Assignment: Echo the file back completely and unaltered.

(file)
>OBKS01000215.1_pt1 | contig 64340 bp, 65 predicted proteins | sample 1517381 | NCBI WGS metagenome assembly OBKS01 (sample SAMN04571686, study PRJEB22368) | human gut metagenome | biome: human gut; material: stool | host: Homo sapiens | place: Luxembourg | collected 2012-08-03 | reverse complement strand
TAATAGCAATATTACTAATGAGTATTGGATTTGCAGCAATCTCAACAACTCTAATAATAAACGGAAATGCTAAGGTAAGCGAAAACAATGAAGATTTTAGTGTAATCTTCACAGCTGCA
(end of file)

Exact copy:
>OBKS01000215.1_pt1 | contig 64340 bp, 65 predicted proteins | sample 1517381 | NCBI WGS metagenome assembly OBKS01 (sample SAMN04571686, study PRJEB22368) | human gut metagenome | biome: human gut; material: stool | host: Homo sapiens | place: Luxembourg | collected 2012-08-03 | reverse complement strand
TAATAGCAATATTACTAATGAGTATTGGATTTGCAGCAATCTCAACAACTCTAATAATAAACGGAAATGCTAAGGTAAGCGAAAACAATGAAGATTTTAGTGTAATCTTCACAGCTGCA